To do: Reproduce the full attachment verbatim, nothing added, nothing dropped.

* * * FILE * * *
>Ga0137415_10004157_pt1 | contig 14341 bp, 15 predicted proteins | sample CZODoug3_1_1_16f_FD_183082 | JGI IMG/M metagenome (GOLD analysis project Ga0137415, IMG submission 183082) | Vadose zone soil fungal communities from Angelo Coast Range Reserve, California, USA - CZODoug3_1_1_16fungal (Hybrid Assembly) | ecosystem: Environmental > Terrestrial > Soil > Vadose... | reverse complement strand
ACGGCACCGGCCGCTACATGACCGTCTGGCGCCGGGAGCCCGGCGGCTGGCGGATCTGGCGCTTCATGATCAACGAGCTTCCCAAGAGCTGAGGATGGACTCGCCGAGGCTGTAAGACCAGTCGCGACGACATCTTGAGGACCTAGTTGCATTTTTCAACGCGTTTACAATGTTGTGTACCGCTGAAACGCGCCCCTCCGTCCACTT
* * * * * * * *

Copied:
>Ga0137415_10004157_pt1 | contig 14341 bp, 15 predicted proteins | sample CZODoug3_1_1_16f_FD_183082 | JGI IMG/M metagenome (GOLD analysis project Ga0137415, IMG submission 183082) | Vadose zone soil fungal communities from Angelo Coast Range Reserve, California, USA - CZODoug3_1_1_16fungal (Hybrid Assembly) | ecosystem: Environmental > Terrestrial > Soil > Vadose... | reverse complement strand
ACGGCACCGGCCGCTACATGACCGTCTGGCGCCGGGAGCCCGGCGGCTGGCGGATCTGGCGCTTCATGATCAACGAGCTTCCCAAGAGCTGAGGATGGACTCGCCGAGGCTGTAAGACCAGTCGCGACGACATCTTGAGGACCTAGTTGCATTTTTCAACGCGTTTACAATGTTGTGTACCGCTGAAACGCGCCCCTCCGTCCACTT